Watching Steve Stricker putting during any PGA Tour event makes it easy to understand how he has built such a successful pro career.
There are countless lessons that the average golfer can learn from the game of Steve Stricker. Since most amateurs don’t possess the power or explosiveness of some of the big hitters that the Tour has to offer, it is a much better idea to observe the game of a player like Stricker to find valuable lessons that can be applied to your own swing or putting stroke. By paying careful attention to some of the things that Stricker does so well, your own game could quickly benefit as a result.

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The Magic Putter, Steve Stricker



It isn’t fair to call Steve Stricker’s putter ‘magic’, because he has certainly put in countless hours of hard work to become the great putter that he is. However, it is hard to avoid that word when you watch him roll the ball during a Tour event. He has a great touch, repeatable mechanics, and top-notch green reading skills. Add it all up, and you get one of the very best putters in the world. If you are looking for a player to model your own putting stroke after, Stricker is a hard choice to beat.

Just like with the full swing, there are plenty of different ways to make a putting stroke and have it work effectively. Even among the top players in the world, it is easy to see plenty of differences in mechanics and styles – yet all of them have managed to get to the top of the pro game. With that said, the Steve Stricker putting stroke looks like it was taken right out of the pages of an instructional book. Quite simply, it looks to be perfect. It is obvious that a lot of time and effort has gone into building this stroke, because it is so technically sound and repeatable putt after putt. Having great mechanics doesn’t guarantee that a putt will go in the hole, but it sure is a great place to start from.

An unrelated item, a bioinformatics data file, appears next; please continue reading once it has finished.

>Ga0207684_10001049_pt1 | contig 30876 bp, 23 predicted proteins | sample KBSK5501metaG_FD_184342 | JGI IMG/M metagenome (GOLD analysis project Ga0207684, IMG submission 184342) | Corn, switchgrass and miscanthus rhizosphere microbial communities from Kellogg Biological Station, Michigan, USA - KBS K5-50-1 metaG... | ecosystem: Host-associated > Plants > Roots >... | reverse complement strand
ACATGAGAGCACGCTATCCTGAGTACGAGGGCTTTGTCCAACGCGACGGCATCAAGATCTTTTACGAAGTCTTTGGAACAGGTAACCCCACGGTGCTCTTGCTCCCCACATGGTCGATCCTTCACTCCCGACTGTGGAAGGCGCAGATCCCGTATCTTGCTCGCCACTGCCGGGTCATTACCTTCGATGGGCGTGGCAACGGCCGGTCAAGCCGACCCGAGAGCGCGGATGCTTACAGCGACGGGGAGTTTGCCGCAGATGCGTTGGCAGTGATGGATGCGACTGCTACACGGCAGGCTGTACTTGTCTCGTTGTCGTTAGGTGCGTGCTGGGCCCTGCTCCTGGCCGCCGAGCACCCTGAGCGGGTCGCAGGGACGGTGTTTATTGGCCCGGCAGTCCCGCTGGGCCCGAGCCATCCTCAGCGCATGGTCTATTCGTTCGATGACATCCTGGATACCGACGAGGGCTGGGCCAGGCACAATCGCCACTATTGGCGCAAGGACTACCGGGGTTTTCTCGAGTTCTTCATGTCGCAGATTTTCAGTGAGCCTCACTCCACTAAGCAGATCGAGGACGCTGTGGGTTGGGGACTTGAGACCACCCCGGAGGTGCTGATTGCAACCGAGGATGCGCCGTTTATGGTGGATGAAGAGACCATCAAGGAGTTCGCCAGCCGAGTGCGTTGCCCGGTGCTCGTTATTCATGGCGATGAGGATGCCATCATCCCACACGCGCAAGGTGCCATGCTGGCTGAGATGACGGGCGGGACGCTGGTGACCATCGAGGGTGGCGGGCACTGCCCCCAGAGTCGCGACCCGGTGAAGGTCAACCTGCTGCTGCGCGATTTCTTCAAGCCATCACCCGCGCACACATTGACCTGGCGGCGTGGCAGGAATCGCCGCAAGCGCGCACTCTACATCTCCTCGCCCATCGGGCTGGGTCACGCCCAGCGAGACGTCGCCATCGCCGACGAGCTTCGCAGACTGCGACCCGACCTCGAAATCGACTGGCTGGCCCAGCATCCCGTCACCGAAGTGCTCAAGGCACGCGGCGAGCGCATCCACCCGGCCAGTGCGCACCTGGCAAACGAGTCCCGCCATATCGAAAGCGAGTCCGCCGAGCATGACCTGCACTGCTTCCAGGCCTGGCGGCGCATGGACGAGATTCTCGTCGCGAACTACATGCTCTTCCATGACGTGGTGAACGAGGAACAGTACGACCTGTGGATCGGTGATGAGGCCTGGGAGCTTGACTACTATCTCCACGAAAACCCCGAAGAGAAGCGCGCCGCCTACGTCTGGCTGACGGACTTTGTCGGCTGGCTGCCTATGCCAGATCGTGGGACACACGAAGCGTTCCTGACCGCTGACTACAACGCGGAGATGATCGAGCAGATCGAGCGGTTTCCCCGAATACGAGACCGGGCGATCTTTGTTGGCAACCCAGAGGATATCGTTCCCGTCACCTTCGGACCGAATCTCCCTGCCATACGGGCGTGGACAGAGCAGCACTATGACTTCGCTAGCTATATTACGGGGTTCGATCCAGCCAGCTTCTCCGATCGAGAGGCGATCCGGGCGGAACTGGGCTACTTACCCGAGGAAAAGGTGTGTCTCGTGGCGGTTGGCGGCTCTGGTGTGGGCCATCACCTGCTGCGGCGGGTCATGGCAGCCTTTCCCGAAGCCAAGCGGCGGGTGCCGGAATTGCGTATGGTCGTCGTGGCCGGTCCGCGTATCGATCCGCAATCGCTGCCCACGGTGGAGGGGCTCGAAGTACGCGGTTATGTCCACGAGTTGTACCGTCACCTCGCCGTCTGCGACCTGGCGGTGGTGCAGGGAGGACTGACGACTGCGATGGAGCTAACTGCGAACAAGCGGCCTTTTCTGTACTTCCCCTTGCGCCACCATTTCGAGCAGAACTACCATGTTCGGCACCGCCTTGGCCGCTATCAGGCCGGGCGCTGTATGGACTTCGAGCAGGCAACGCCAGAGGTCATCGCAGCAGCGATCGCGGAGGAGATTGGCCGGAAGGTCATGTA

The first of the many things that Stricker does well with his putting stroke is establishing a single plane between the shaft of the club and his forearms. When viewed from behind, the putter looks to be running directly up into his hands and forearms on a single, straight line. This setup position wouldn’t be a great idea when setting up for a full swing, but it is great for putting purposes. Having a one-plane setup running from your putter head up into your elbows simplifies the whole process and takes away potential moving parts.

Essentially, using this setup style will take your hands and wrists out of the stroke as much as possible. Since most golfers will be best served by rocking the putter back and through using their shoulders, getting the hands out of the stroke is a great place to start. If you watch Stricker hit some putts, you will see that there is almost no movement other than the rocking of his shoulders. It is this beautiful simplicity that allows him to have the consistency he does – which leads to great results round after round. Many people make the mistake of thinking that putting is a matter of having some good days and some bad days, but a player like Stricker proves that simply isn’t true. When a simple stroke is mastered, putting becomes far more predictable.

Another putting fundamental that Stricker seems to have mastered is the tempo of the stroke back and through. In many amateur putting strokes – and even some in the professional ranks – there will be a noticeable change in tempo at some point during the motion. That is not the case with Stricker. He rocks the putter back and through with incredible consistency, making it easy to imagine how he controls the speed of his putts so well. Good tempo makes it easier to hit putts the right distance, easier to hit them in the sweet spot of the putter face, and easier to hold up under pressure. All of the things that most golfers struggle with on the putting green can be improved on simply by focusing on a great tempo.

The final putting fundamental that we will highlight in regard to Stricker’s technique is his mostly upright stance at address. This is another one of those mechanics that isn’t great for a full swing, but is excellent on the putting green. By standing up tall and using all of his six foot frame, Stricker is able to get a good look at the line he is putting on each and every time. Standing hunched over the ball makes it much harder to see the line correctly and get aligned with your target accurately. If you feel like aim is a problem within your putting game, make an effort to stand up taller at address and you should quickly improve in that regard.

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Straight Back, Straight Through, Steve Stricker